Council considers bridge over I-20

Photo by Howard Reed

Photo by Howard Reed

COVINGTON -- The Covington City Council heard a proposal Monday night regarding the construction of a pedestrian bridge over Interstate 20 to connect north Covington and Oxford to the U.S. Highway 278 shopping district.

The city's grant writer, Randy Conner, said funding is available through the Georgia Department of Transportation for the bridge, which would run parallel to the existing Emory Street bridge that spans I-20 and ends at Geiger Street.

"The pedestrian bridge would connect the sidewalks on the north and south side of the Emory Street bridge, and would be accessible from those sidewalks, Geiger Street or West Street," Conner said Tuesday. "Citizen input would be a factor in determining whether or not the sidewalks along Geiger Street would be extended. The bridge would be situated in very close proximity to the Emory Street bridge."

The bridge would be preconstructed and could be installed in a matter of hours. The posts would not be on the interstate, Conner said. The total cost for the project would be between $650,000 and $750,000. A 20 percent match would be required from the city. The matching funds, plus money for any sidewalk extensions that might be necessary, is available in the form of a Livable Centers Initiative grant. However, the city would need to extend the LCI area, the U.S. Highway 278 corridor, to include the area bordered on the south by the CSX rail line, the north by Covington city limits, on the east by Odum Street and the west by Cedar Ridge. Extension of the LCI area would require another LCI study, and there is funding available for that from the Atlanta Regional Commission, Conner said.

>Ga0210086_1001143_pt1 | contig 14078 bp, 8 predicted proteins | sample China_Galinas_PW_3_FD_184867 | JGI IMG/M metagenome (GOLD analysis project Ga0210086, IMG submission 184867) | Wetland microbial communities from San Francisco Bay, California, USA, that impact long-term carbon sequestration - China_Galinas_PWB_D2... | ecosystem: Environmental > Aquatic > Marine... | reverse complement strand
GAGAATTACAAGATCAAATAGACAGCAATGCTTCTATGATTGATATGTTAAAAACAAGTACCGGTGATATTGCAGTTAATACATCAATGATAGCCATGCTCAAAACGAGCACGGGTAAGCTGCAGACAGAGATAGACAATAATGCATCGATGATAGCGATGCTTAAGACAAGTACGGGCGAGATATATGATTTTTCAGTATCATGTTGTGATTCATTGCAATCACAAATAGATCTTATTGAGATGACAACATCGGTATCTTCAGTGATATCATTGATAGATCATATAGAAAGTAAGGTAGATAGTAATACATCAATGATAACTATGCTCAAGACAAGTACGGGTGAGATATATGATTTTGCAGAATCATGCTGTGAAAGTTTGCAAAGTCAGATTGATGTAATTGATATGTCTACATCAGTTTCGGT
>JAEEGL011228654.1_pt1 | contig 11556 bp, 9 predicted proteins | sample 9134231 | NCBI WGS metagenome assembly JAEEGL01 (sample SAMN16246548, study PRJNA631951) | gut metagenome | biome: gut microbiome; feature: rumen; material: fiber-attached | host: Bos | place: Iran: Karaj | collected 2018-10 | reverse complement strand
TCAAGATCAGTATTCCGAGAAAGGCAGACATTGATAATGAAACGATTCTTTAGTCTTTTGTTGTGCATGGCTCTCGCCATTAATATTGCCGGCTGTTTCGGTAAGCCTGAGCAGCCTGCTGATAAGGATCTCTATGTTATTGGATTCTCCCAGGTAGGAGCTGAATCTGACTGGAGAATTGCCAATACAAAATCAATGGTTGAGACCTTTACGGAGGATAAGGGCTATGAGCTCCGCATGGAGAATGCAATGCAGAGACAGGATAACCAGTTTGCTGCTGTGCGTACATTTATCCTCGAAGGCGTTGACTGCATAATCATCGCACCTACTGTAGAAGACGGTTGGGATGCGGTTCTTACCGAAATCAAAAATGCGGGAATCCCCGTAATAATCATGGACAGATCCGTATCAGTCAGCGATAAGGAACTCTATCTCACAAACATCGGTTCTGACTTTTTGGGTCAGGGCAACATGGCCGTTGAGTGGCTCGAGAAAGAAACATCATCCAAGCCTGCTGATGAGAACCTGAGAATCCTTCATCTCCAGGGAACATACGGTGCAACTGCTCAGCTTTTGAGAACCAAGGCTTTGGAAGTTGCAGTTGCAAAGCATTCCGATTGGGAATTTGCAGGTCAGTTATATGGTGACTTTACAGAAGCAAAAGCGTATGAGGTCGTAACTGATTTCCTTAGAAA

"The LCI area will involve extensive citizen participation and the opinions outlined in the study will be greatly influenced by the recommendations of the residents living inside the North Covington assessment area. We feel that this will be a great opportunity to not only improve the transportation options coming south from Oxford, but will allow for the creation of a strategic plan for maintaining and improving the quality of life for the residents of the study area," he said.

The council is expected to vote on whether to apply to the ARC for money to conduct the study and to the DOT for funds to construct the bridge at its Dec. 6 meeting.

"We're not looking to fund anything out of the general fund," Conner said.

The bridge would provide a safe way for Oxford College students and residents of North Covington and Oxford to walk or bike to the U.S. Highway 278 and downtown shopping districts, Conner said, noting that Gwinnett County has similar structures.

Maurice Carter, chairman of the Newton Trails-Path Foundation, said the current bridge has sidewalks that are too narrow and unsafe for pedestrians.

"If you get on the sidewalk and stumble you're going over the interstate," he said.

He said people are walking from the cul-de-sacs on Geiger Street down steep banks in a wooded area and crossing an active rail line to get to town.